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Australia tops the GHG league table.

A June report by the independent research centre, The Australia Institute, claims that, on a comprehensive basis, Australians actually have the highest greenhouse gas (GHG) emissions per person of all industrialised nations, 27% higher in fact than those of US citizens, and more than double the average for industrialised countries.

It is a provocative finding given an accepted view that Australia generally ranks behind other nations such as the US in emission levels. According to the report this is because 'to date only data on energy-related emissions per capita have ever been considered. When measured on this partial basis Australia's per capita emissions are high, but are exceeded by other industrialised countries'.

The Institute's calculations, made on an encompassing basis for all industrialised countries, drew on data from national communications and GHG inventory submissions to the United Nations Framework Convention on Climate Change secretariat. The report 'presents the most recent and consistent estimates of per capita emissions, covering the years up to and including ... 2001.' Historical numbers on the per capita emissions of Annex 1 nations between 1990 and 2001 inclusive were also considered.

Author Hal Turton, currently a researcher at the International Institute for Applied Systems Analysis in Austria, writes that it is not the case, as has been argued, that Australia's small population means, in absolute terms, that it is not a major greenhouse polluter. Our total emissions exceed those of major European economies such as France and Italy (each with three times Australia's population) and are only 20% lower than those of the UK. 'Thus if Australia's contribution to climate change is trivial, then so are those of these countries', Turton points out.

The report suggests that a 7.5% decline in Australia's per capita emissions between 1990 and 2001 due to land clearing reductions actually masked the robust increase in emissions from other sources, especially energy. According to Turton, 'This has allowed the Australian Government to claim that it is 'on track' to meet its target under the Kyoto Protocol. However, as land clearing emissions stabilise at a low level in the next few years, the underlying, and rapid, increase in energy-related emissions will see Australia's total emissions rise.'

In assessing the factors behind Australia's rankings, the report breaks down the activities and sectors responsible for the difference in per capita C[O.sub.2] emissions from fuel combustion between Australia and the EU as a whole. It concludes that the electricity generation mix, road transportation, and the production of non-ferrous metals (mainly aluminum) mostly account for the difference--the same sectors that have shown the highest emissions growth in Australia.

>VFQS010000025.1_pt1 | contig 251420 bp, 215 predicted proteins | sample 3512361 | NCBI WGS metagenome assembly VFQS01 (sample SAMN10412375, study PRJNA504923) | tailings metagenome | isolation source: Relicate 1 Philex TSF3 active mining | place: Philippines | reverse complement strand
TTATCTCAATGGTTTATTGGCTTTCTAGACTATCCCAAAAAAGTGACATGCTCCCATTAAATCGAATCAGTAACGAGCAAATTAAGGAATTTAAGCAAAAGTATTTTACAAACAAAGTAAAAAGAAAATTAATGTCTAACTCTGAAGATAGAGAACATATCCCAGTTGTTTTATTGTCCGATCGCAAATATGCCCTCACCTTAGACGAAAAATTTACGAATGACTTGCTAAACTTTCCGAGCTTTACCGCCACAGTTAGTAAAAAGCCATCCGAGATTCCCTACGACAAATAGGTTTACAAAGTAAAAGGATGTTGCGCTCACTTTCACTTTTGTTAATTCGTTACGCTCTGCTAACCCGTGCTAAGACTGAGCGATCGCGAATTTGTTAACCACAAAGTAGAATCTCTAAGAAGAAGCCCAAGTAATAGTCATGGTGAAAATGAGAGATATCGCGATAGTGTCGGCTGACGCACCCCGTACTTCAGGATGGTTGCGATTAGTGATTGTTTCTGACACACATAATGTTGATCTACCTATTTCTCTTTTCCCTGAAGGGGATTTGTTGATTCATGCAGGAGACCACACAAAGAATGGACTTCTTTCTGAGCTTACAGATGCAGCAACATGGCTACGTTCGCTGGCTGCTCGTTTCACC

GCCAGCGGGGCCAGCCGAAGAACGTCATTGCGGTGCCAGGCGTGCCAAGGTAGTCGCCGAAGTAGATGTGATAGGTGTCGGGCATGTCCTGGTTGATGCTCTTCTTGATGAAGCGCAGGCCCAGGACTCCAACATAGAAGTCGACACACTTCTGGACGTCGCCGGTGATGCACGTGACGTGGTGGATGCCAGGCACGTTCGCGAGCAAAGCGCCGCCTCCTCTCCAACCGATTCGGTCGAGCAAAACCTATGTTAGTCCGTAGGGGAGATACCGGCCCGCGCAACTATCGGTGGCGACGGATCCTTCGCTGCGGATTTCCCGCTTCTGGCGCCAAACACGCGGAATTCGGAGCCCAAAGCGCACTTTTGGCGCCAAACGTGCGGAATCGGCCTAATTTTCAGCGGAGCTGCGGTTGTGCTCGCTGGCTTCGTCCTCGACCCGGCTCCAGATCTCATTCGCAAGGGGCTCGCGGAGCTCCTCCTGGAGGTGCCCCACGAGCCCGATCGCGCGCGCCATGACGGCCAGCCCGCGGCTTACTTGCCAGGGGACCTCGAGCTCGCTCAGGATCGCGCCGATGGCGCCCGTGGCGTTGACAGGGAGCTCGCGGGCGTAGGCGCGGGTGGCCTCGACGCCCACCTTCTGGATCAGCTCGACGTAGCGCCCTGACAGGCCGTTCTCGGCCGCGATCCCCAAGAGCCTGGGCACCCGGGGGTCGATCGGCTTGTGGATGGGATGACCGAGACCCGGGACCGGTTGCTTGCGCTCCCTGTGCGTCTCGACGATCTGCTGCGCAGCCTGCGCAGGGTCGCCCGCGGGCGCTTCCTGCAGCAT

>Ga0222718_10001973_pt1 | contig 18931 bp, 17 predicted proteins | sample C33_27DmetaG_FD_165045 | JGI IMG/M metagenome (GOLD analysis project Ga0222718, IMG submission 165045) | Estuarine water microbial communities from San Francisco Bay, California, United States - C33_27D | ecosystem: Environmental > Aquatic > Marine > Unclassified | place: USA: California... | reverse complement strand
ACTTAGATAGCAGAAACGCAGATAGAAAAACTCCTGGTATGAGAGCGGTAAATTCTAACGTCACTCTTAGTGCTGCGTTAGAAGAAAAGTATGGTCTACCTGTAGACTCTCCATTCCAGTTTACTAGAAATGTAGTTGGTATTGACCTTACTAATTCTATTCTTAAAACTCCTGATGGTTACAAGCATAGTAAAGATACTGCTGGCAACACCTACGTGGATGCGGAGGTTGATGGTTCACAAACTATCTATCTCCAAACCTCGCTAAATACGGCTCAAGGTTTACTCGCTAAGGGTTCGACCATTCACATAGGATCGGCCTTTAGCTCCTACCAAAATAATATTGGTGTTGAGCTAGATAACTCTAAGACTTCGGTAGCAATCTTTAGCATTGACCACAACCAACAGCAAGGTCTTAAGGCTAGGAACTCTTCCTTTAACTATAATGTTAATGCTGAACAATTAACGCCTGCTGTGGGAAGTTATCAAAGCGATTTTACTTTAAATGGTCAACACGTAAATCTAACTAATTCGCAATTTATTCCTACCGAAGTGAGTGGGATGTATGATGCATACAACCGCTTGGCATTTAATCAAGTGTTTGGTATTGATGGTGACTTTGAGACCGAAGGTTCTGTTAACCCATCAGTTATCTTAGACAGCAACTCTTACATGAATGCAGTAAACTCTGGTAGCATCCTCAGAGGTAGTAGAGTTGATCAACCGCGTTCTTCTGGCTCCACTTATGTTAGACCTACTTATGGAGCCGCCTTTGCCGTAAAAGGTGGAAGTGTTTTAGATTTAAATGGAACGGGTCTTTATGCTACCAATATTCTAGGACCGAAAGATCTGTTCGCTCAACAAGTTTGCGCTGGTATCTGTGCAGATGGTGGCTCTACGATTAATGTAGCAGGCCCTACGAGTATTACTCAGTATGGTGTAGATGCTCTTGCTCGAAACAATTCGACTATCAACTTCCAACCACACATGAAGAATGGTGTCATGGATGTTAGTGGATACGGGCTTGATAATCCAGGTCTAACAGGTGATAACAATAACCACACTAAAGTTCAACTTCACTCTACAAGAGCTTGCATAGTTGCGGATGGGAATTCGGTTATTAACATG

Compared to Europe, Australia has less capacity or willingness to accept hydro and nuclear power, and uses a more greenhouse intensive mix of fossil fuel. Where transportation is concerned, our comparably-high emissions are not in fact due to the large distances between centres, rather, urban vehicle use is more intensive, and, for road freight, emissions are higher because of additional trips and heavier loads.

Turton reports that Australia's smelting industry is the world's most GHG-polluting, with cumulative emissions double the world average per tonne of Aluminum produced. Considering the industry's annual $210-250 million subsidy through cheap electricity, the 'limited economic benefit' of smelting in Australia, and its higher emissions intensity, Turton suggests that 'reducing the size of the sector by eliminating the large subsidies it receives may well be a cost-effective means of reducing Australia's emissions"

Head of the Australian Greenhouse Office's International and National Strategy Branch, Dr Greg Terrill, argues that the Australia Institute's assertions are nothing new, and that Australia in fact leads the world in its approach to emissions.

'In general, those countries that are exporters of fossil fuels and energy intensive goods such as cement and aluminium tend to have higher per capita emissions than those countries that predominately import such goods ...'

'While the Australia Institute's report discussed only industrialised nations, the same is true for developing countries, some of which are the highest per capita emitters,' he said.

In contrast to the report's assessment of smelter emissions, Dr Terrill said, 'From a global environmental perspective, the efficient production of these goods in terms of emissions per unit of production is more important than the country in which the emissions are incurred. Australian producers lead the world in terms of the emissions efficiency of production. The Australian Government has introduced major measures across all sectors of our economy to reduce Australia's greenhouse signature.'

More information:

The Australia Institute: www.tai.org.au Turton. H. (2004) Greenhouse gas emissions in industrialised countries--Where does Australia stand? Discussion Paper Number 66.
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Publication:Ecos
Geographic Code:8AUST
Date:Jul 1, 2004
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